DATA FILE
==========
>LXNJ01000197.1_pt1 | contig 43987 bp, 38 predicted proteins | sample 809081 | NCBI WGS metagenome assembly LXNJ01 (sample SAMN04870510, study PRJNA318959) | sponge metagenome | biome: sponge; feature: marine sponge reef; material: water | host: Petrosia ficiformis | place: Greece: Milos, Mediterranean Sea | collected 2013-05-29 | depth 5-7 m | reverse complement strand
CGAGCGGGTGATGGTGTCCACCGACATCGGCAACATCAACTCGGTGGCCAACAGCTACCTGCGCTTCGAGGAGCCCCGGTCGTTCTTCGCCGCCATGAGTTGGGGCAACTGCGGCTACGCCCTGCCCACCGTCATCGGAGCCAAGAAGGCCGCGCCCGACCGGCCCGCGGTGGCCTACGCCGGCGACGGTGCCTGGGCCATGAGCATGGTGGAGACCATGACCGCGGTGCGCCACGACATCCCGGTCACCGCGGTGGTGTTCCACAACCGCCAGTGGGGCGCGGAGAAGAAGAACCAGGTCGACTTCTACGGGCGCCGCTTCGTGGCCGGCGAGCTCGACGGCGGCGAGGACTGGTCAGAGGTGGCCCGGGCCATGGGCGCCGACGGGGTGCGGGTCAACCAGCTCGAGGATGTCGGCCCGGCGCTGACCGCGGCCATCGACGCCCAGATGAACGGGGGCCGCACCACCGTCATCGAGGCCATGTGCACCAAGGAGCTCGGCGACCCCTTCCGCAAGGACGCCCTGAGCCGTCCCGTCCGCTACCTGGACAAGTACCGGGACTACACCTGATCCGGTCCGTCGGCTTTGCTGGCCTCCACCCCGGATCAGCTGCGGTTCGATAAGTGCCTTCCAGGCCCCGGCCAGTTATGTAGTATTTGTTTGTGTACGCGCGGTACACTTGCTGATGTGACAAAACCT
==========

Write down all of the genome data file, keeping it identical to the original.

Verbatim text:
>LXNJ01000197.1_pt1 | contig 43987 bp, 38 predicted proteins | sample 809081 | NCBI WGS metagenome assembly LXNJ01 (sample SAMN04870510, study PRJNA318959) | sponge metagenome | biome: sponge; feature: marine sponge reef; material: water | host: Petrosia ficiformis | place: Greece: Milos, Mediterranean Sea | collected 2013-05-29 | depth 5-7 m | reverse complement strand
CGAGCGGGTGATGGTGTCCACCGACATCGGCAACATCAACTCGGTGGCCAACAGCTACCTGCGCTTCGAGGAGCCCCGGTCGTTCTTCGCCGCCATGAGTTGGGGCAACTGCGGCTACGCCCTGCCCACCGTCATCGGAGCCAAGAAGGCCGCGCCCGACCGGCCCGCGGTGGCCTACGCCGGCGACGGTGCCTGGGCCATGAGCATGGTGGAGACCATGACCGCGGTGCGCCACGACATCCCGGTCACCGCGGTGGTGTTCCACAACCGCCAGTGGGGCGCGGAGAAGAAGAACCAGGTCGACTTCTACGGGCGCCGCTTCGTGGCCGGCGAGCTCGACGGCGGCGAGGACTGGTCAGAGGTGGCCCGGGCCATGGGCGCCGACGGGGTGCGGGTCAACCAGCTCGAGGATGTCGGCCCGGCGCTGACCGCGGCCATCGACGCCCAGATGAACGGGGGCCGCACCACCGTCATCGAGGCCATGTGCACCAAGGAGCTCGGCGACCCCTTCCGCAAGGACGCCCTGAGCCGTCCCGTCCGCTACCTGGACAAGTACCGGGACTACACCTGATCCGGTCCGTCGGCTTTGCTGGCCTCCACCCCGGATCAGCTGCGGTTCGATAAGTGCCTTCCAGGCCCCGGCCAGTTATGTAGTATTTGTTTGTGTACGCGCGGTACACTTGCTGATGTGACAAAACCT